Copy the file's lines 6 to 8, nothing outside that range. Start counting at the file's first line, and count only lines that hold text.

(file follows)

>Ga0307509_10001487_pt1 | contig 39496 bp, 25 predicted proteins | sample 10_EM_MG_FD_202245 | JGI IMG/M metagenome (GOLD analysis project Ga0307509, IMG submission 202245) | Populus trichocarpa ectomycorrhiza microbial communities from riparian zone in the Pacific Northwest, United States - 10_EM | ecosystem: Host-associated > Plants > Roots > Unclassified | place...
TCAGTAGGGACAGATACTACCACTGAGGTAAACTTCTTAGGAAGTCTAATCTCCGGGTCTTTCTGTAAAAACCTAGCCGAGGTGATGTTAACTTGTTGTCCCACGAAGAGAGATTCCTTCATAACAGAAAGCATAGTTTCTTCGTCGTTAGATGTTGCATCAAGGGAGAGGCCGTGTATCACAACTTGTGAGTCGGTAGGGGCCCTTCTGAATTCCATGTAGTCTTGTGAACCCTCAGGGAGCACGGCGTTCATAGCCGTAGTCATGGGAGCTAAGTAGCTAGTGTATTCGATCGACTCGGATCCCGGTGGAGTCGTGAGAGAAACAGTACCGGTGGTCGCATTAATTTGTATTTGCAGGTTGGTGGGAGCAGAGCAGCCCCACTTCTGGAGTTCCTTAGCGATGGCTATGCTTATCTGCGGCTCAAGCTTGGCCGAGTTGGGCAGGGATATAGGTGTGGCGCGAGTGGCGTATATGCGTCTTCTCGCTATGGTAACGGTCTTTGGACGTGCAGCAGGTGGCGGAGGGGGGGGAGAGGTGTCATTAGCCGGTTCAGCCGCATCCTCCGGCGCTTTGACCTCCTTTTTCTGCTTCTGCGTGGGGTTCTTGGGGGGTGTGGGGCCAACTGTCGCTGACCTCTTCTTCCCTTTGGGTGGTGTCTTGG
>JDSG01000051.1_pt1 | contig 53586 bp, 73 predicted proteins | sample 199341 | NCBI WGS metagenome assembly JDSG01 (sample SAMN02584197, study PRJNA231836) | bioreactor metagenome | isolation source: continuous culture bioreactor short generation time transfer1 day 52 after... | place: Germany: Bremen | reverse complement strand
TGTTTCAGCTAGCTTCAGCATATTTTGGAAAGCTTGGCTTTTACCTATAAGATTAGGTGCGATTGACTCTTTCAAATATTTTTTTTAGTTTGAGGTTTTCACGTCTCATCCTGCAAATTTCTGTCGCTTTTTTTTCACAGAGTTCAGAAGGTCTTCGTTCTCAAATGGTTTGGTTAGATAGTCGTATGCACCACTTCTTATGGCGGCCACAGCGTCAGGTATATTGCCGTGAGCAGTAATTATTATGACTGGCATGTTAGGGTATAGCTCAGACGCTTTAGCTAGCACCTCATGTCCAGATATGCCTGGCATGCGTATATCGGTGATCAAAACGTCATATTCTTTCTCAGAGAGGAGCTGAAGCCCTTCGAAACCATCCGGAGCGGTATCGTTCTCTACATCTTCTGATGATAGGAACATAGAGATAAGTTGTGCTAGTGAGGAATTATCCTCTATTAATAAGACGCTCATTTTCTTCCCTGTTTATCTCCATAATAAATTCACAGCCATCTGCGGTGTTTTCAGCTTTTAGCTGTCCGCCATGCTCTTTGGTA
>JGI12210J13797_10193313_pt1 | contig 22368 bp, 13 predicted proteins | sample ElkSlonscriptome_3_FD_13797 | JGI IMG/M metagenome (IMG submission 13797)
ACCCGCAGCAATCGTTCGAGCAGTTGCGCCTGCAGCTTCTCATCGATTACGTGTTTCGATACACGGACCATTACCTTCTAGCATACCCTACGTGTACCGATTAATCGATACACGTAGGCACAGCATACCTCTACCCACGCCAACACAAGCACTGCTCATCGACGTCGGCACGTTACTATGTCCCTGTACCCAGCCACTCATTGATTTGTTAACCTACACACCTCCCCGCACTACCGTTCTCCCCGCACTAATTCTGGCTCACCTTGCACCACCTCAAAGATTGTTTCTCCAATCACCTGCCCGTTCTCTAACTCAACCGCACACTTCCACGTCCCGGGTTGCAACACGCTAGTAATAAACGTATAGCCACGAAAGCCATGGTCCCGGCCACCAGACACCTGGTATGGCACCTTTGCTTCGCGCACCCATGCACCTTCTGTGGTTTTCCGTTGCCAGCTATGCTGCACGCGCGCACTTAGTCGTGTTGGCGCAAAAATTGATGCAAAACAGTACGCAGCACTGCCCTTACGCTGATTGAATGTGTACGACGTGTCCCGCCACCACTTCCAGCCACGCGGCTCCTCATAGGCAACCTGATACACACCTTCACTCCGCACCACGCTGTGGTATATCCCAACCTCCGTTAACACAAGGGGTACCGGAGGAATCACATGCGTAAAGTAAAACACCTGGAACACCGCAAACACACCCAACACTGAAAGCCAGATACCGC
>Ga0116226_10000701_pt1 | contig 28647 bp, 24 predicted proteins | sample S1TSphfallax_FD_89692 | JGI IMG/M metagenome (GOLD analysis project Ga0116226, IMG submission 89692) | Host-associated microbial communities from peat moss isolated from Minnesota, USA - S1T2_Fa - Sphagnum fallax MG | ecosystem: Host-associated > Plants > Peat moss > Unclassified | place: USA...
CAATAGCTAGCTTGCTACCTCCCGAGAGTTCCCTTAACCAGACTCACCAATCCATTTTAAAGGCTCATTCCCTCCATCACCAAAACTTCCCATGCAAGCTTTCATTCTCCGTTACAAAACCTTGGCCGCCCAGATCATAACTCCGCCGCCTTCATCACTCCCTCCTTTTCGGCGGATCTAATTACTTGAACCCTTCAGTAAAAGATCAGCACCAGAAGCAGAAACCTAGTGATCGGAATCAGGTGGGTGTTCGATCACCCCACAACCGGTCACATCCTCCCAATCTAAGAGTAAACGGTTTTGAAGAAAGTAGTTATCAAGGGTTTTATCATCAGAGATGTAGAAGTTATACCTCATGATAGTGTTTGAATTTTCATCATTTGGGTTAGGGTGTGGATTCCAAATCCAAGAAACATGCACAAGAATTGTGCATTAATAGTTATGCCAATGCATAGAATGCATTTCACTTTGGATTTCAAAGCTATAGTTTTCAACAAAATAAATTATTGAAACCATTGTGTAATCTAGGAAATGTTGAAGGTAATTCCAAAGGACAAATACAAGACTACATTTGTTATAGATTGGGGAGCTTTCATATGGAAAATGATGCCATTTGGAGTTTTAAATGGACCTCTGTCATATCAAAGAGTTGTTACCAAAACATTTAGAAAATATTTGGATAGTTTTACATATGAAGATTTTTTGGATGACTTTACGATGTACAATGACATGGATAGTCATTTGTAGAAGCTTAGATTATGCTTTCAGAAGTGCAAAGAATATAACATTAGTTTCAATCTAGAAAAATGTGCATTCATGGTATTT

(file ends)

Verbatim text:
ACCCGCAGCAATCGTTCGAGCAGTTGCGCCTGCAGCTTCTCATCGATTACGTGTTTCGATACACGGACCATTACCTTCTAGCATACCCTACGTGTACCGATTAATCGATACACGTAGGCACAGCATACCTCTACCCACGCCAACACAAGCACTGCTCATCGACGTCGGCACGTTACTATGTCCCTGTACCCAGCCACTCATTGATTTGTTAACCTACACACCTCCCCGCACTACCGTTCTCCCCGCACTAATTCTGGCTCACCTTGCACCACCTCAAAGATTGTTTCTCCAATCACCTGCCCGTTCTCTAACTCAACCGCACACTTCCACGTCCCGGGTTGCAACACGCTAGTAATAAACGTATAGCCACGAAAGCCATGGTCCCGGCCACCAGACACCTGGTATGGCACCTTTGCTTCGCGCACCCATGCACCTTCTGTGGTTTTCCGTTGCCAGCTATGCTGCACGCGCGCACTTAGTCGTGTTGGCGCAAAAATTGATGCAAAACAGTACGCAGCACTGCCCTTACGCTGATTGAATGTGTACGACGTGTCCCGCCACCACTTCCAGCCACGCGGCTCCTCATAGGCAACCTGATACACACCTTCACTCCGCACCACGCTGTGGTATATCCCAACCTCCGTTAACACAAGGGGTACCGGAGGAATCACATGCGTAAAGTAAAACACCTGGAACACCGCAAACACACCCAACACTGAAAGCCAGATACCGC
>Ga0116226_10000701_pt1 | contig 28647 bp, 24 predicted proteins | sample S1TSphfallax_FD_89692 | JGI IMG/M metagenome (GOLD analysis project Ga0116226, IMG submission 89692) | Host-associated microbial communities from peat moss isolated from Minnesota, USA - S1T2_Fa - Sphagnum fallax MG | ecosystem: Host-associated > Plants > Peat moss > Unclassified | place: USA...
CAATAGCTAGCTTGCTACCTCCCGAGAGTTCCCTTAACCAGACTCACCAATCCATTTTAAAGGCTCATTCCCTCCATCACCAAAACTTCCCATGCAAGCTTTCATTCTCCGTTACAAAACCTTGGCCGCCCAGATCATAACTCCGCCGCCTTCATCACTCCCTCCTTTTCGGCGGATCTAATTACTTGAACCCTTCAGTAAAAGATCAGCACCAGAAGCAGAAACCTAGTGATCGGAATCAGGTGGGTGTTCGATCACCCCACAACCGGTCACATCCTCCCAATCTAAGAGTAAACGGTTTTGAAGAAAGTAGTTATCAAGGGTTTTATCATCAGAGATGTAGAAGTTATACCTCATGATAGTGTTTGAATTTTCATCATTTGGGTTAGGGTGTGGATTCCAAATCCAAGAAACATGCACAAGAATTGTGCATTAATAGTTATGCCAATGCATAGAATGCATTTCACTTTGGATTTCAAAGCTATAGTTTTCAACAAAATAAATTATTGAAACCATTGTGTAATCTAGGAAATGTTGAAGGTAATTCCAAAGGACAAATACAAGACTACATTTGTTATAGATTGGGGAGCTTTCATATGGAAAATGATGCCATTTGGAGTTTTAAATGGACCTCTGTCATATCAAAGAGTTGTTACCAAAACATTTAGAAAATATTTGGATAGTTTTACATATGAAGATTTTTTGGATGACTTTACGATGTACAATGACATGGATAGTCATTTGTAGAAGCTTAGATTATGCTTTCAGAAGTGCAAAGAATATAACATTAGTTTCAATCTAGAAAAATGTGCATTCATGGTATTT